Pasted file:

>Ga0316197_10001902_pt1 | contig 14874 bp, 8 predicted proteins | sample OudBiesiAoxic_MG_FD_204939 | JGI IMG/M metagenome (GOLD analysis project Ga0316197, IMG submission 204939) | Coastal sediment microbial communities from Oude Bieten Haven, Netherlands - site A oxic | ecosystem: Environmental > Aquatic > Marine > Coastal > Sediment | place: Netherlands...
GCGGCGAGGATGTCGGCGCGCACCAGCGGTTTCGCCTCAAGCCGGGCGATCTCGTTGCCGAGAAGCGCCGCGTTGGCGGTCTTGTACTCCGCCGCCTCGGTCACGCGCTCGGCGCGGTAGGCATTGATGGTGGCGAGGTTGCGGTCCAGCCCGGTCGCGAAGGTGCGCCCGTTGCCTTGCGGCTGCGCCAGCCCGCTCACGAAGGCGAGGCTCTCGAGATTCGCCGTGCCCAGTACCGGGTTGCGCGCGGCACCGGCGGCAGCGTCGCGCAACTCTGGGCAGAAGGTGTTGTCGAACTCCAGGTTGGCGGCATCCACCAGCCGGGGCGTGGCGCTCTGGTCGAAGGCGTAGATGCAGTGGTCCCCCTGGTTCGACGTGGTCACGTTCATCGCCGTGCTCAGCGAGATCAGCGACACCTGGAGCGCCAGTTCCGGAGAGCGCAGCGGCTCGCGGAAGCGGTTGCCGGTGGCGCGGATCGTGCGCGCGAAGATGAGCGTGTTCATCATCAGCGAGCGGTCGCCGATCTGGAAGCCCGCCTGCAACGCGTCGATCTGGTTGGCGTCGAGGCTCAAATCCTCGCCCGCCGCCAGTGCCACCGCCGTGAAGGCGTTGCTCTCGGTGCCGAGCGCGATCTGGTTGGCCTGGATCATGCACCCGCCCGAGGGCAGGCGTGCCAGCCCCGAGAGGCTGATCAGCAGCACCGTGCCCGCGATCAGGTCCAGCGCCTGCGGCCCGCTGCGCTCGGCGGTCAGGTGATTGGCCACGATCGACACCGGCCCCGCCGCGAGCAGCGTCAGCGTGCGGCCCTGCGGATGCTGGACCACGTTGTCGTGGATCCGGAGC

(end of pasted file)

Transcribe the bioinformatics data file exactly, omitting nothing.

>Ga0316197_10001902_pt1 | contig 14874 bp, 8 predicted proteins | sample OudBiesiAoxic_MG_FD_204939 | JGI IMG/M metagenome (GOLD analysis project Ga0316197, IMG submission 204939) | Coastal sediment microbial communities from Oude Bieten Haven, Netherlands - site A oxic | ecosystem: Environmental > Aquatic > Marine > Coastal > Sediment | place: Netherlands...
GCGGCGAGGATGTCGGCGCGCACCAGCGGTTTCGCCTCAAGCCGGGCGATCTCGTTGCCGAGAAGCGCCGCGTTGGCGGTCTTGTACTCCGCCGCCTCGGTCACGCGCTCGGCGCGGTAGGCATTGATGGTGGCGAGGTTGCGGTCCAGCCCGGTCGCGAAGGTGCGCCCGTTGCCTTGCGGCTGCGCCAGCCCGCTCACGAAGGCGAGGCTCTCGAGATTCGCCGTGCCCAGTACCGGGTTGCGCGCGGCACCGGCGGCAGCGTCGCGCAACTCTGGGCAGAAGGTGTTGTCGAACTCCAGGTTGGCGGCATCCACCAGCCGGGGCGTGGCGCTCTGGTCGAAGGCGTAGATGCAGTGGTCCCCCTGGTTCGACGTGGTCACGTTCATCGCCGTGCTCAGCGAGATCAGCGACACCTGGAGCGCCAGTTCCGGAGAGCGCAGCGGCTCGCGGAAGCGGTTGCCGGTGGCGCGGATCGTGCGCGCGAAGATGAGCGTGTTCATCATCAGCGAGCGGTCGCCGATCTGGAAGCCCGCCTGCAACGCGTCGATCTGGTTGGCGTCGAGGCTCAAATCCTCGCCCGCCGCCAGTGCCACCGCCGTGAAGGCGTTGCTCTCGGTGCCGAGCGCGATCTGGTTGGCCTGGATCATGCACCCGCCCGAGGGCAGGCGTGCCAGCCCCGAGAGGCTGATCAGCAGCACCGTGCCCGCGATCAGGTCCAGCGCCTGCGGCCCGCTGCGCTCGGCGGTCAGGTGATTGGCCACGATCGACACCGGCCCCGCCGCGAGCAGCGTCAGCGTGCGGCCCTGCGGATGCTGGACCACGTTGTCGTGGATCCGGAGC